By Kristin Baxter
Yes. It is possible! Writing art education lessons plans (or any lesson plan, for that matter) can seem like a tedious chore completed by a teacher for use by someone else (maybe) other than the teacher! However, I’d like to invite you to consider writing art lesson plans for a moment as a way to nurture your creative souls, which I lovingly refer to here as “unicorns and rainbows.” In my forthcoming book, Creating Vibrant Art Lesson Plans: A Teacher’s Sketchbook, I present the architecture of the many possible sections that could be used in an art education lesson plan. I go on to suggest that we can use the writing of art lesson plans as a method of self-reflection on what really matters to us as art teachers, artists, and creative souls.
One of the first steps in writing an art unit and the individual lessons within that unit, is to get to know our students, communities, and ourselves! What do you love most about the community in which you teach? Make a list! If you had out-of-town visitors for the weekend, what sightseeing trips would you plan right in your own neighborhood or town? Plan a day trip to those sites and be a tourist! Or, make a list of your favorite movies, books, and tv series, or ones you keep meaning to get to. The next time you’re teaching, start a list of things you overhear your students talking about. What type of clothing, music, shoes, hair accessories, etc. are important to them? What books are they reading in other classes? Make lists!
Find out what makes your heart sing
Consider visiting those places on your list of sightseeing destinations. Then collect found objects, brochures, ticket stubs, and photos. Back at home, look at those objects and images and see if there are interesting shapes, textures, and colors. What do the objects and images say about the community and its history? Take a look at those movies, books, and tv shows that interest you. What’s compelling about them? Start Pinterest boards with the interests of your students. What are really interesting “Big Ideas” that seem to float to the surface as you look at what you’ve collected? How might you use these experiences, images, and objects as the generator of ideas for lesson plans for your students or for your own personal body of artwork?
Take time out for self-care
Throughout my 25+ years of teaching art to children and adults, in various settings such as in schools, colleges, universities, museums, galleries, community centers, and now in a county-run juvenile justice center, I’ve had the privilege of meeting so many people. We meet at different points in life’s journey but the one thing we have in common, is that we can all benefit from taking time out to acknowledge that life is (really) hard sometimes. [Queue the deep breath]. Is there a way to reframe the preparation that we do for our art lessons so that the process feels nurturing to our professional and personal souls? Find out what is meaningful to you. For some, self-care might simply be a walk with your dog, a massage, or a nap. For others, self-care might look more like a trip to the library or museum – alone – to get lost in one’s own line of thinking for a while without all the chatter and distractions that we encounter in daily life. Whatever feels right for you. Do it. These moments of self-care can bring you back to what’s really meaningful to you about creating and teaching art.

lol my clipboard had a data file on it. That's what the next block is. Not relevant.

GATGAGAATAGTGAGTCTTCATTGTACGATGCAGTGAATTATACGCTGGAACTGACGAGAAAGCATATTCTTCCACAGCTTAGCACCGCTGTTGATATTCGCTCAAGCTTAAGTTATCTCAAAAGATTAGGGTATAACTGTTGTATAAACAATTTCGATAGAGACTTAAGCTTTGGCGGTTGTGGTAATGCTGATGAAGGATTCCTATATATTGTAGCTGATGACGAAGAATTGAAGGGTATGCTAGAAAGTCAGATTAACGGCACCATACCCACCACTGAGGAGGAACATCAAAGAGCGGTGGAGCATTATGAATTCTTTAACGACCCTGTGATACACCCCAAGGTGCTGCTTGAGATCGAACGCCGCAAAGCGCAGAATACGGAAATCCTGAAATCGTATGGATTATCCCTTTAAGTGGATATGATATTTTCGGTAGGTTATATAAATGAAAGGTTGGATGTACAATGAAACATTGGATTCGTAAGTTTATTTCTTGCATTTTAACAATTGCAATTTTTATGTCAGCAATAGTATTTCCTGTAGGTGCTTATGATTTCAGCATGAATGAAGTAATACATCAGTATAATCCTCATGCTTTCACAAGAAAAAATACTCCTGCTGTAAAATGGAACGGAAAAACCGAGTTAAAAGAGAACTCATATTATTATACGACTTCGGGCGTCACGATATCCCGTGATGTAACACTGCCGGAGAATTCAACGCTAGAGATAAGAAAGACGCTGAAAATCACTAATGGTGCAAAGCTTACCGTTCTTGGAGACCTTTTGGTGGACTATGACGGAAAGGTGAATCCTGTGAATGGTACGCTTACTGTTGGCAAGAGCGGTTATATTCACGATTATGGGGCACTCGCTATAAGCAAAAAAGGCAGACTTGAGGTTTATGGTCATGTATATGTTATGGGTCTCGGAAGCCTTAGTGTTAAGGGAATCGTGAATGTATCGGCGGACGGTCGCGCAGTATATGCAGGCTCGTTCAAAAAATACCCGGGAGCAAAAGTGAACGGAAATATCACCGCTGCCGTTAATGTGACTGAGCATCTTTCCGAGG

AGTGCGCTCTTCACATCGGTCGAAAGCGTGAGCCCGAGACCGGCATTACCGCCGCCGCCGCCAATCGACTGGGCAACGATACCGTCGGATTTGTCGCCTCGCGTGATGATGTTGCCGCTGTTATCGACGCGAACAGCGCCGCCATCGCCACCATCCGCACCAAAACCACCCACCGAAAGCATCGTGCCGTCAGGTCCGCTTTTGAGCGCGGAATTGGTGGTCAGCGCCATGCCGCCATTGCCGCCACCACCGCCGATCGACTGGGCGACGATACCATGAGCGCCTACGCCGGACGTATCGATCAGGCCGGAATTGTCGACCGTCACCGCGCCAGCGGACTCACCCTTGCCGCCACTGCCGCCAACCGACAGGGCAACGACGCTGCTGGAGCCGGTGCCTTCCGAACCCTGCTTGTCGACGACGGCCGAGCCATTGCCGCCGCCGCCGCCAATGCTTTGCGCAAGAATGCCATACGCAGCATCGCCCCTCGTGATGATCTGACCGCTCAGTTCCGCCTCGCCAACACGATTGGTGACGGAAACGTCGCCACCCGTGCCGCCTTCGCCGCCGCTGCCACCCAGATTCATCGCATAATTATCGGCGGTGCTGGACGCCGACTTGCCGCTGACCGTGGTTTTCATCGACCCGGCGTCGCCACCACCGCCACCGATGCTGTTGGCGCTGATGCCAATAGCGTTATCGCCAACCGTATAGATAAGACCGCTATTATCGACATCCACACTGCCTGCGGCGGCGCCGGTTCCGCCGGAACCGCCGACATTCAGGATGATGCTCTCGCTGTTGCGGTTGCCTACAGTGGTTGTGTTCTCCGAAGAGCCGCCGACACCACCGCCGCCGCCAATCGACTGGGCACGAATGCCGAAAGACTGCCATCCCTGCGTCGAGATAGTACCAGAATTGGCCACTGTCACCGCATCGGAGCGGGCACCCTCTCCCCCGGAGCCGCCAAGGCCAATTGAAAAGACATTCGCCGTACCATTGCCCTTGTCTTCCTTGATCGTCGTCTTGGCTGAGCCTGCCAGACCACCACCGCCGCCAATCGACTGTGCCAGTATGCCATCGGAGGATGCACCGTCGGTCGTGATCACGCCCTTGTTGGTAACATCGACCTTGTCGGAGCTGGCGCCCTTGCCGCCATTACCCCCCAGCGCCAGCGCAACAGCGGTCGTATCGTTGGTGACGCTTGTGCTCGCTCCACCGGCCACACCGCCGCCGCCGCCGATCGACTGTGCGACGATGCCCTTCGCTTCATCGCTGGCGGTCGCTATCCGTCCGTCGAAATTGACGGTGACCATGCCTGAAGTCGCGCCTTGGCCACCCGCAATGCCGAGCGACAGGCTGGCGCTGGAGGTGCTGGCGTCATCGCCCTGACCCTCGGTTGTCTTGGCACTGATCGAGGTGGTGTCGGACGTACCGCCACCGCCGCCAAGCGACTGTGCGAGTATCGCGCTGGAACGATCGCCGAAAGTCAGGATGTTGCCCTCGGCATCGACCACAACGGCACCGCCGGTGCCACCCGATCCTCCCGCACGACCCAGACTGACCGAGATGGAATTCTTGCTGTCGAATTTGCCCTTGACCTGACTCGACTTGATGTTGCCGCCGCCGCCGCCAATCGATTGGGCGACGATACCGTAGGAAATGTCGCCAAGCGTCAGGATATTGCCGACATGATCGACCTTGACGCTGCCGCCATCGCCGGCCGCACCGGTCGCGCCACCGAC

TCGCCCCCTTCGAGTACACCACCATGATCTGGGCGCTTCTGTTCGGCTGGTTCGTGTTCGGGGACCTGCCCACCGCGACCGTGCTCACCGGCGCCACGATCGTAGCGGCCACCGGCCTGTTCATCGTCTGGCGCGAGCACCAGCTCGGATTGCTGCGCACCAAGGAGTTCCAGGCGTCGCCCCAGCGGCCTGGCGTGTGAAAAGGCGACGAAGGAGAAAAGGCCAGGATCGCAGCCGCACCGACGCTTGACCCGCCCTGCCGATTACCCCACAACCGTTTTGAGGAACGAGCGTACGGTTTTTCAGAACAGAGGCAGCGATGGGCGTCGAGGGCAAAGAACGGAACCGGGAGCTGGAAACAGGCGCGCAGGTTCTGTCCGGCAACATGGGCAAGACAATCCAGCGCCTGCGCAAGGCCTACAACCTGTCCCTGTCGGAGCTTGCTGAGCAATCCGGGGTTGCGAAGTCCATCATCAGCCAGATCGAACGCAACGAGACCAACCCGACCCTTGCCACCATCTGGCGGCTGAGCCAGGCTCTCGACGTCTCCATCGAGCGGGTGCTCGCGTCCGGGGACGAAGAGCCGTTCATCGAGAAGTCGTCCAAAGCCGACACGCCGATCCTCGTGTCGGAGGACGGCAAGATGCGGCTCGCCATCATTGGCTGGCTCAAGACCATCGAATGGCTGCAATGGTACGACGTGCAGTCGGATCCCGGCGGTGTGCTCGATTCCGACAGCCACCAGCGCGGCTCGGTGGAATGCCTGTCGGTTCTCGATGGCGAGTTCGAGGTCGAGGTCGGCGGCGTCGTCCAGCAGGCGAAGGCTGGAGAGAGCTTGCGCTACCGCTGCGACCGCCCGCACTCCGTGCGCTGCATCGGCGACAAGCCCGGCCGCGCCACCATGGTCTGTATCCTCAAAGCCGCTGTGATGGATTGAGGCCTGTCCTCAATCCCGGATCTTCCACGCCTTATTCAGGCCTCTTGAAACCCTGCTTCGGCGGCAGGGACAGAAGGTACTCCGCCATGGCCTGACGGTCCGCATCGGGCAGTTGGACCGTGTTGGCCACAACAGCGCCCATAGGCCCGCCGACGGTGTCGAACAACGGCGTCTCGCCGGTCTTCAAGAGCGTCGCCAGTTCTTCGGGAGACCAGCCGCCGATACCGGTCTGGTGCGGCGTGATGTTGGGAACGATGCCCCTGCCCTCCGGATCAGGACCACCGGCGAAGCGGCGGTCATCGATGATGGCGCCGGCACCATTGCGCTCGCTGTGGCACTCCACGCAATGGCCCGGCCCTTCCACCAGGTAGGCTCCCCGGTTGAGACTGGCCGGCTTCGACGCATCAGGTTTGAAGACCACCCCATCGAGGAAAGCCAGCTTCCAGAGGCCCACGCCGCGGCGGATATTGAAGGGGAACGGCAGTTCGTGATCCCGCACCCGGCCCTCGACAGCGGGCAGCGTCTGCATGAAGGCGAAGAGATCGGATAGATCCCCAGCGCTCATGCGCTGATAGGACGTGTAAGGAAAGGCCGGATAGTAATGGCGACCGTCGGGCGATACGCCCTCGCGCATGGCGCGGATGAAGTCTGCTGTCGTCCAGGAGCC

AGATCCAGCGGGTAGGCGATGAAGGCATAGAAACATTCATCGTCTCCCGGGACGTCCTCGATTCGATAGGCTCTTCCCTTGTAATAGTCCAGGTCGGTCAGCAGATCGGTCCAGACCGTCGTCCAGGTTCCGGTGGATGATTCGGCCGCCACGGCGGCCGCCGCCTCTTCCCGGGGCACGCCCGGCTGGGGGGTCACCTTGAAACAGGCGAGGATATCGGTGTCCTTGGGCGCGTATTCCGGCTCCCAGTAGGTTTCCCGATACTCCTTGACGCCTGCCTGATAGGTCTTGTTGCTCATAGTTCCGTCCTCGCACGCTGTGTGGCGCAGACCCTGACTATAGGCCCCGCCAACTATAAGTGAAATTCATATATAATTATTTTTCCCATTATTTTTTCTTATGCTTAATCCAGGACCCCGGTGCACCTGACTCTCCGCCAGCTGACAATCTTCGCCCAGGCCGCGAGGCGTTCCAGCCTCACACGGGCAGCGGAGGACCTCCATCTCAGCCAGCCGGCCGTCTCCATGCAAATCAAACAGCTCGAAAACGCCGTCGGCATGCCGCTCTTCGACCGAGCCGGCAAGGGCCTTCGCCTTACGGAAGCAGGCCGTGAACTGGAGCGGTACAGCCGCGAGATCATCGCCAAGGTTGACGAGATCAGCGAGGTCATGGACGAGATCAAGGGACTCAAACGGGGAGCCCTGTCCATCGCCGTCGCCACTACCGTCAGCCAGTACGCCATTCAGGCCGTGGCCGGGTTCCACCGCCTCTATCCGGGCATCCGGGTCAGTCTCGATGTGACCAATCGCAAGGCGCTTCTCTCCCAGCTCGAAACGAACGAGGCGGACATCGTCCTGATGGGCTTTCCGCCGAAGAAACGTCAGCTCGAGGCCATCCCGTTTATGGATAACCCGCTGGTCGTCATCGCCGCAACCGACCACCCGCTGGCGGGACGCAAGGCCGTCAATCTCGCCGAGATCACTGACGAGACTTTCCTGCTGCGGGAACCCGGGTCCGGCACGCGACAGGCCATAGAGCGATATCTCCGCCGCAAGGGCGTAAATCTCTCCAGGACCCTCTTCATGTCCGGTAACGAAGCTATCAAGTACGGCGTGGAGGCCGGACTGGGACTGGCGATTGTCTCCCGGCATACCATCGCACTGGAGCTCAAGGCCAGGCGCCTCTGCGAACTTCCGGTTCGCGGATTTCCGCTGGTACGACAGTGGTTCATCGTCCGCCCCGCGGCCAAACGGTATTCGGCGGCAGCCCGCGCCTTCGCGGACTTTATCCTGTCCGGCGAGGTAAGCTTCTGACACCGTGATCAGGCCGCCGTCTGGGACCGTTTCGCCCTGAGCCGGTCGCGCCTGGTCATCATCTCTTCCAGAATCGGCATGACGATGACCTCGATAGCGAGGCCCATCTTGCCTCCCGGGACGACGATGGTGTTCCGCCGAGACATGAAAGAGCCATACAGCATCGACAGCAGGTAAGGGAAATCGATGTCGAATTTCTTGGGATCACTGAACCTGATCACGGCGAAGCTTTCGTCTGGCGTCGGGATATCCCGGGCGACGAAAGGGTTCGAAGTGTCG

Together, these three ideas embody what I mean by finding the “unicorns and rainbows” in our art lesson plans. Rather than seeing our lesson plans as simply a bureaucratic obligation to check off our to do list, could we find glimpses in there of what’s really magical about the world? If writing is a way of thinking and a way of processing our life experiences, then let’s use our art lesson plans as a way to construct new knowledge of the world and of ourselves. That’s how we’ll find our own personal unicorns and rainbows.
Kristin Baxter is associate professor of art and director of the Art Education Program at Moravian College in Bethlehem, Pennsylvania.
Featured Image: Children’s art classroom, public domain via Pixabay